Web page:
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4th Circuit upholds RLUIPA in siding with Va. inmate

By The Associated Press
01.02.07

RICHMOND, Va. — In a ruling favorable to an inmate who sued after a Virginia prison denied his request for kosher meals, a federal appeals court has upheld a federal law that protects the religious rights of incarcerated people.

The state of Virginia had challenged the federal Religious Land Use and Institutionalized Persons Act after inmate Ira Madison complained in a 2001 lawsuit that prison officials were violating the act by denying him a kosher diet.

Virginia argued that Congress had exceeded its authority by tying compliance with the act to federal funding for prisons.

But the appellate judges rejected that argument, saying the law did not force states to change prison policies.

"Because Virginia voluntarily accepted federal correctional funds, it cannot avoid the substantive requirements of RLUIPA," Judge J. Harvie Wilkinson III wrote in the Dec. 29 ruling Madison v. Virginia.

RLUIPA, enacted in 2000, blocks any government from passing a land-use regulation — such as a zoning law — that would discriminate against a religious organization. It also prohibits prisons from blocking prisoners from worshipping as they please.

The Virginia Department of Corrections declined to comment on the appellate court ruling, saying that Madison's lawsuit was still being litigated. A spokesman also declined to say whether Madison would be provided kosher meals.

Madison professes to be a Hebrew Israelite, a denomination of black Americans who regard themselves as the true descendants of the biblical tribe of Judah. He was serving time at Buckingham Correctional for cocaine possession at the time he filed his lawsuit.

Prison officials contend that non-pork, vegetarian prison menus were an adequate alternative to kosher meals. Department officials also question Madison's religious sincerity, the Dec. 29 ruling stated.

Virginia has tried twice to use the Madison case to overturn the law.

Before the most recent challenge, the state in 2003 argued that RLUIPA violated the First Amendment's mandate for separation of church and state. The 4th Circuit disagreed.

Ohio and Georgia have also tried to overturn the law, said Anthony Picarello, general counsel for the Washington-based Becket Fund for Religious Liberty, which filed a legal brief in the case in support of the law.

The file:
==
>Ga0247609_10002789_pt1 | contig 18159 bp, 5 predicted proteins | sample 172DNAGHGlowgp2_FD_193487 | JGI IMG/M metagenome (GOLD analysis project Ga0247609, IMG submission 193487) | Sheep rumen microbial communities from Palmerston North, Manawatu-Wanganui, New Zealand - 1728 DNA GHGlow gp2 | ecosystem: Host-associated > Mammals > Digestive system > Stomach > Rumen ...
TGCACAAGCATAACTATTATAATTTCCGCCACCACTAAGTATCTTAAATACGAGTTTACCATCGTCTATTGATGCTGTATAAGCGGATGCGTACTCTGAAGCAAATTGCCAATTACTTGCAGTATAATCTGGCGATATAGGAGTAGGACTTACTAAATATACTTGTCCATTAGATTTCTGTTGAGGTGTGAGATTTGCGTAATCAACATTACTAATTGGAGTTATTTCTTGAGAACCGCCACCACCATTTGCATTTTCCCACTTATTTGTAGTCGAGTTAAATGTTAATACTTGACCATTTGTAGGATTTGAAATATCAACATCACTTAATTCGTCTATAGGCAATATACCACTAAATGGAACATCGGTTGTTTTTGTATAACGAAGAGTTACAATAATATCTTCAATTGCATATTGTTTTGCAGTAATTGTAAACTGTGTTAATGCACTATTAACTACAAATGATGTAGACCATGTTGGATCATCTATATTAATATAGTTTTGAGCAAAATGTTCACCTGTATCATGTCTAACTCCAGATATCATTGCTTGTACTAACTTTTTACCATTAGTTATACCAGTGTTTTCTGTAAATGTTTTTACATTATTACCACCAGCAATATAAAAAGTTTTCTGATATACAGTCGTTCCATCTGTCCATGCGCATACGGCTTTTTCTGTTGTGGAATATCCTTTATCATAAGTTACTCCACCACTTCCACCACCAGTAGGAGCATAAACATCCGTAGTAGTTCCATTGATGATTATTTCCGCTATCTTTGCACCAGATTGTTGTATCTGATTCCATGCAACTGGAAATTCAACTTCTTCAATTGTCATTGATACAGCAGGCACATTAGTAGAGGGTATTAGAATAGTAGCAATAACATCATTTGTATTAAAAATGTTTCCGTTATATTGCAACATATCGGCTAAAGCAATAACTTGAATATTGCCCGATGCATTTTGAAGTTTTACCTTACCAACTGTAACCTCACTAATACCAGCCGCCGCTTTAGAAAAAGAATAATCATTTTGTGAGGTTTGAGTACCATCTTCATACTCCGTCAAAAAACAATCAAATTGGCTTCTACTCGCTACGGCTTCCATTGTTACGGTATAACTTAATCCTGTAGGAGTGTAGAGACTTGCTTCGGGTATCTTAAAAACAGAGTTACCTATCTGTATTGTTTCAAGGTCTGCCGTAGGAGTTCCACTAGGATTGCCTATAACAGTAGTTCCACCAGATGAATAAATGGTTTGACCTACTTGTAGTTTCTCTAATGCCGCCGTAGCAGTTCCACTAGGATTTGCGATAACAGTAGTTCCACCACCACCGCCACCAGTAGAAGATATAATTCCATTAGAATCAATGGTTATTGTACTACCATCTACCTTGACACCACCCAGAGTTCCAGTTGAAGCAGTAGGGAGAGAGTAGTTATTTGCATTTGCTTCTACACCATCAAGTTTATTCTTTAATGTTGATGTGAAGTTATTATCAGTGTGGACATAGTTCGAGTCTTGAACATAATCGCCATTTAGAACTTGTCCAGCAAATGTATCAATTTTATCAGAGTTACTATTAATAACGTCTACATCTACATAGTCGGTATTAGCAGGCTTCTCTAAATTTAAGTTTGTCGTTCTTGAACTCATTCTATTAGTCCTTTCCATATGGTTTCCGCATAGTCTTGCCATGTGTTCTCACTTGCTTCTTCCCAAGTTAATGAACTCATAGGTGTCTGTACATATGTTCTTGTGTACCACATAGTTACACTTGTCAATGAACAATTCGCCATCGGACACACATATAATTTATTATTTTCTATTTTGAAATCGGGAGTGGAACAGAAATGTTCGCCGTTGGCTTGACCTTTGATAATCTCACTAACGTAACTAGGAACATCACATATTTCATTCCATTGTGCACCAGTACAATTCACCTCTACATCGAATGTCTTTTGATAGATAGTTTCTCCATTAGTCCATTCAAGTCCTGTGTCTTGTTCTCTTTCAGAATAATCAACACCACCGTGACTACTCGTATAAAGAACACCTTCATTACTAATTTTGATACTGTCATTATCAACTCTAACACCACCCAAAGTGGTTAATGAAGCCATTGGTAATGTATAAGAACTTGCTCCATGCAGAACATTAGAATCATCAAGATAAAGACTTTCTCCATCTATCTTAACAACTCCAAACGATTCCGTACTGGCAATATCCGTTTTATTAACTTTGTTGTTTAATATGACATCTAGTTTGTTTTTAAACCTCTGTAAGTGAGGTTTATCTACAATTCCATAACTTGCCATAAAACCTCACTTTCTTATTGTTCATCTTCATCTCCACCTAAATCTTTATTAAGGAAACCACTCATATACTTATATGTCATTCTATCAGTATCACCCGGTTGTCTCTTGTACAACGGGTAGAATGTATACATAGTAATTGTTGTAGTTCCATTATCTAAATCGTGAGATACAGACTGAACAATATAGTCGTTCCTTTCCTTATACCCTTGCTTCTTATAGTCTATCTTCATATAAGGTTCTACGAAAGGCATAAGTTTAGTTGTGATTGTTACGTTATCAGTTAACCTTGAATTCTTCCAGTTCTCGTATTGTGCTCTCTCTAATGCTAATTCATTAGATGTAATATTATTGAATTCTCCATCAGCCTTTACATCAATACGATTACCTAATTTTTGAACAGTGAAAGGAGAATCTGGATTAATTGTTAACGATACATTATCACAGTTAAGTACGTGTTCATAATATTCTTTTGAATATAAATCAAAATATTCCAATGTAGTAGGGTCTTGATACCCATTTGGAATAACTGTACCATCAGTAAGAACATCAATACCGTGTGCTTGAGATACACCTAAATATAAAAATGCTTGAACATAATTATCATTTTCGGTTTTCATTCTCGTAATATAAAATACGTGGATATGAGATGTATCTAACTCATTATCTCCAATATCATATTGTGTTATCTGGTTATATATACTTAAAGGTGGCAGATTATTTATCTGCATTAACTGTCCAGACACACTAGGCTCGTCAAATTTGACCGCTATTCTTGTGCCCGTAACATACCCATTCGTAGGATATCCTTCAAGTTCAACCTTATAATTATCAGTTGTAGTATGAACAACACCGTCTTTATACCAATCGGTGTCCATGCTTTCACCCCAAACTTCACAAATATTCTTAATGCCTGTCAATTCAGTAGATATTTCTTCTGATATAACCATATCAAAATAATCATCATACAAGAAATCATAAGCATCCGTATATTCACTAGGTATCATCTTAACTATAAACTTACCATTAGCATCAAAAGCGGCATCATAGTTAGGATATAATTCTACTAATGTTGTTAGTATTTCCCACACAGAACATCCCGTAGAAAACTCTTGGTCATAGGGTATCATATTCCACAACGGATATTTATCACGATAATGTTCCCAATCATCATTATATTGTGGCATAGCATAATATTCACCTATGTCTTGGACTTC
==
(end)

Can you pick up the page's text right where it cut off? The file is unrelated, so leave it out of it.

"It seems like the states haven't gotten the message," he said. "Anytime that anyone has tried to challenge RLUIPA, they have ultimately failed."


Previous
Virginia seeks high court ruling on inmates' religious rights
Attorney general's office says justices should resolve split between 4th, 6th Circuits over constitutionality of RLUIPA. 04.10.04

Related

Court throws out Virginia inmate's suit over kosher meals

'If I followed (Mitzi Ann) Hamilton's reasoning, she and every other inmate would decide what meals are served,' says federal judge. 06.12.04

Unanimous Court upholds RLUIPA
Justices side with inmates who sued to practice non-mainstream religions. 05.31.05

1st Circuit: R.I. inmate can sue over preaching ban
Unanimous three-judge panel rejects correction officials' argument that man's sermons presented security threat. 04.09.07

N.H. prison ordered to restore inmate's kosher diet
Federal magistrate sides with Orthodox Jewish prisoner, who argued officials violated First Amendment by revoking religious diet after catching him with non-kosher food. 05.06.07

S.D. high court reinstates lawsuit over kosher prison food
Justices rule inmate can pursue claim that prison officials violated his religious rights by changing way kosher food is prepared. 07.29.08

Religious liberty behind bars: How free should prisoners be?
By Charles C. Haynes Prisons can’t impose substantial burdens on free-exercise rights of prisoners unless the regulation serves a compelling state interest, such as prison safety. 07.25.04

Prisoners' rights

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